Internet speeds here slower than average

Friday, February 1, 2008

A new study by a non-profit group shows that Marshall County residents have lower broadband Internet speeds and that fewer use high-speed service compared to the state average.

Connected Tennessee has released a county-by-county reading of average Internet speeds across the state. The maps are intended to give broadband providers and state policy makers information on which communities need higher quality Internet service.

Broadband refers to high-speed Internet service, usually meaning either cable Internet (furnished by cable TV companies such as Charter Communications) or DSL (provided by telephone companies like AT&T, formerly known as BellSouth).

Compared to the statewide average, Marshall County has a lower average download speed. The maps reveal that the average statewide upload speed is 575 Kbps and the average statewide download speed is 3.4 megabits per second (Mbps).

The maps also show where broadband service is available in each Tennessee county.

According to the assessment, 71 percent of Marshall County residents have a computer at home, the same percentage as statewide. A total of 65 percent of county residents have Internet service at home, also the same as the rest of the state.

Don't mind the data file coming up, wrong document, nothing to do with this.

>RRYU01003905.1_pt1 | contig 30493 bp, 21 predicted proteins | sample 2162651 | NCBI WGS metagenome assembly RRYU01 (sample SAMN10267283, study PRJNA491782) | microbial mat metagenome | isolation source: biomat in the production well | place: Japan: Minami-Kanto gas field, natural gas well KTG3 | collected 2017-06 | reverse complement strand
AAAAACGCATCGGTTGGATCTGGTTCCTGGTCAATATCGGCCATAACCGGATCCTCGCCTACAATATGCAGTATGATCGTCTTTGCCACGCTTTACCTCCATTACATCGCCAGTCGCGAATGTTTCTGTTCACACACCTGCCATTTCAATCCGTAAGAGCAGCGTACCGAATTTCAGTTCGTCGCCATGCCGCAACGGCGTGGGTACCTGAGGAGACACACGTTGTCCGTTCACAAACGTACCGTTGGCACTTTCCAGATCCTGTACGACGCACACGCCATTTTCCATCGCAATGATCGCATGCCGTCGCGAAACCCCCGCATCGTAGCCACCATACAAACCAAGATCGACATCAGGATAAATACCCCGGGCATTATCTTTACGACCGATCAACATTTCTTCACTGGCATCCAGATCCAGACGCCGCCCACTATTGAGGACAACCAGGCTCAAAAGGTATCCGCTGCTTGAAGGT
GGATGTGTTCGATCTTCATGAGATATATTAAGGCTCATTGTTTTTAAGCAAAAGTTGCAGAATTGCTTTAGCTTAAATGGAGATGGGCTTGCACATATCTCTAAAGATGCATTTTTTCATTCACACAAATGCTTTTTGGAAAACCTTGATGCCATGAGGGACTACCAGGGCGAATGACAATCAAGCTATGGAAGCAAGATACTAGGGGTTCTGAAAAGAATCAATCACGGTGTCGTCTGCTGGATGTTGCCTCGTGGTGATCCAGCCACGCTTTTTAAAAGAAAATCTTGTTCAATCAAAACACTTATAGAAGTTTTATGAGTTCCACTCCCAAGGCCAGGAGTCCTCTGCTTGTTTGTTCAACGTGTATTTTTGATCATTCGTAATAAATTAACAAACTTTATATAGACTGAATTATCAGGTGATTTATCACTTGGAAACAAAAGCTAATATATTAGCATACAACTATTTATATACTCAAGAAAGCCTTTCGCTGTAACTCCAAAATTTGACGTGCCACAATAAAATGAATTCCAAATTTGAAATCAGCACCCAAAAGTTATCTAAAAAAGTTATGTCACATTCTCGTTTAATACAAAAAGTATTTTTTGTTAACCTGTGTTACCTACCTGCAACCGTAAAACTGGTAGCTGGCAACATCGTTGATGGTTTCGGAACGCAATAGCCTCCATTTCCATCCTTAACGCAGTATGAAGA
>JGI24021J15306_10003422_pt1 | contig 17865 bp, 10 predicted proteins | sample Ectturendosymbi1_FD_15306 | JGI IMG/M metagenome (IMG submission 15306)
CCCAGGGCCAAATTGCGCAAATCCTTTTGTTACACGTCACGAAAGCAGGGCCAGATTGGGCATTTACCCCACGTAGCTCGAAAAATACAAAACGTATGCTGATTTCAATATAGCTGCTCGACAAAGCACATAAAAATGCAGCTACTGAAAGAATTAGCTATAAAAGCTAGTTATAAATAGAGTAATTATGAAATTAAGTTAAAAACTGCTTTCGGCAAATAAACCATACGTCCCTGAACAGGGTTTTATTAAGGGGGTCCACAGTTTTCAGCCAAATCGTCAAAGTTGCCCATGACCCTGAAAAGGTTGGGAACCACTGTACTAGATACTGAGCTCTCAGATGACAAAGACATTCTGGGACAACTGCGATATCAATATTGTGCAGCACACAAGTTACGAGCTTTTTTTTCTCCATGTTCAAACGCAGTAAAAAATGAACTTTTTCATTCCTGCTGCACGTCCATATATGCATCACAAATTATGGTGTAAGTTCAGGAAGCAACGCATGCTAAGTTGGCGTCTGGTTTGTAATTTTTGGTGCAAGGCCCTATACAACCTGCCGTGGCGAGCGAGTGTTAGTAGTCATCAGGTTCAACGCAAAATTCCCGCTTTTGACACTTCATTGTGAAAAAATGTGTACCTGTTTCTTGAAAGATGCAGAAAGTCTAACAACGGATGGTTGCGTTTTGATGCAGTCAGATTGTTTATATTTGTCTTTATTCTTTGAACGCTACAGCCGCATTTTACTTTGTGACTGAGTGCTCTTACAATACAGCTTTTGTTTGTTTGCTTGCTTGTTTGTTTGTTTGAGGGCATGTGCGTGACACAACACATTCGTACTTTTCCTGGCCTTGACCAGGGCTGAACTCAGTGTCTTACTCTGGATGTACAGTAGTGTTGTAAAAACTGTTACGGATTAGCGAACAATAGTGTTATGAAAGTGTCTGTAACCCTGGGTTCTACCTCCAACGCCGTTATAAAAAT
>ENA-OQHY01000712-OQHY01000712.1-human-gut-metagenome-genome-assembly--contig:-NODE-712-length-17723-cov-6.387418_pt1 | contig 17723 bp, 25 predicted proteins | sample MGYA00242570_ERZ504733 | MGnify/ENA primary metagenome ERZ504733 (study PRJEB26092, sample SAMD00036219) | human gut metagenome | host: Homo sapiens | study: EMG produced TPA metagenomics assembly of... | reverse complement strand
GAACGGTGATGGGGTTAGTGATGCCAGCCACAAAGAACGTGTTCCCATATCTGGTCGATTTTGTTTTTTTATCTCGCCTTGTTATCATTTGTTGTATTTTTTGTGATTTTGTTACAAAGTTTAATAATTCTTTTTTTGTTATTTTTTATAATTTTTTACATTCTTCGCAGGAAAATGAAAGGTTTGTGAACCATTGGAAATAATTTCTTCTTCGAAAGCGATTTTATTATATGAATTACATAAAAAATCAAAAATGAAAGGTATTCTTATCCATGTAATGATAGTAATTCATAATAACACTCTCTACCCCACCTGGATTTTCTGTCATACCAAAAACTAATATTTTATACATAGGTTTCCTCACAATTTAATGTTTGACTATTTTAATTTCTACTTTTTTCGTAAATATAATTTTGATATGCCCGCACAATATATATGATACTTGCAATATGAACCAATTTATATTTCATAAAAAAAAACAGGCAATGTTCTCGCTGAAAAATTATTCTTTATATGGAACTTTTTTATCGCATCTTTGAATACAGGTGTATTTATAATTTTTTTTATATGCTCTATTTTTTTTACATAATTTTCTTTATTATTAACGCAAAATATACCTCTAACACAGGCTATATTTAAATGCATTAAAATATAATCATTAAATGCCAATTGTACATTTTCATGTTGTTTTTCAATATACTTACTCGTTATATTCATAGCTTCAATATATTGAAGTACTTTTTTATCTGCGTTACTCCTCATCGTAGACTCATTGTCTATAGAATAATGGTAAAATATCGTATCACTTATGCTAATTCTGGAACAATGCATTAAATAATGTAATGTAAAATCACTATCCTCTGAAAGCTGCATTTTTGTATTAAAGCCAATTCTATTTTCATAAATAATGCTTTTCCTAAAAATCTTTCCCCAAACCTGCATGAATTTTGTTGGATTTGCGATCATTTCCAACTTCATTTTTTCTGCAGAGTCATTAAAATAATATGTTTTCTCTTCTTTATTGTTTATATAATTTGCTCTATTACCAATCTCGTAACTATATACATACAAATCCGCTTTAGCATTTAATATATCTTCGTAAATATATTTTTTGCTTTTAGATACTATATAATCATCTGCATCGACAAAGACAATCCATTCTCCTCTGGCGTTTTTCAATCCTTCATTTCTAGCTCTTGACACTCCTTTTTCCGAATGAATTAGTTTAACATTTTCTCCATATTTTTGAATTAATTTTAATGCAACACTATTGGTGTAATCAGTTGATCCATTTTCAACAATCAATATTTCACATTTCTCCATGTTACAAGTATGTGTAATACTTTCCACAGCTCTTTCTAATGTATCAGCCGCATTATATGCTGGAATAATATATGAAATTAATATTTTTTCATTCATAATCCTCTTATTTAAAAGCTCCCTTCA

However, just 31 percent reported having broadband service at home while 43 percent of Tennesseans have the high-speed service.

When county residents without a computer were asked why they do not own a computer, 48 percent said they don't need one, 28 percent said the devices are too expensive, 13 percent claimed they use a computer elsewhere and 25 percent gave other reasons.

There were several reasons given in the asessment why county residents do not have a home Internet connection. Not owning a computer was the response of 53 percent, 36 percent stated they didn't need the Internet, 20 percent said it was too expensive, while 9 percent stated that broadband was unavailable and they didn't want a dial-up connection. Six percent said they could access the Internet elsewhere.

The project surveyed more than 86,000 people from the state's 95 counties through a collective effort between, the Communications Workers of America's Speed Matters Campaign and Connected Tennessee. Internet users can update the data by participating in a speed test on Connected Tennessee's website.

"The data gathered by Connected Tennessee allows us to see for the first time where improvement is needed and work to localize our efforts," said Gov. Phil Bredesen. "Technology adoption and economic development go hand in hand, and we want to work to ensure that Tennesseans everywhere can realize the opportunities that are possible when all communities are truly connected."

The average Tennessean with broadband service can download a typical one megabyte document in less than three seconds. For those on dial-up service, the same process takes almost four minutes.

Fifteen of Tennessee's 95 counties registered significantly lower than the average upload speed, while 30 counties fell short of the average download speed.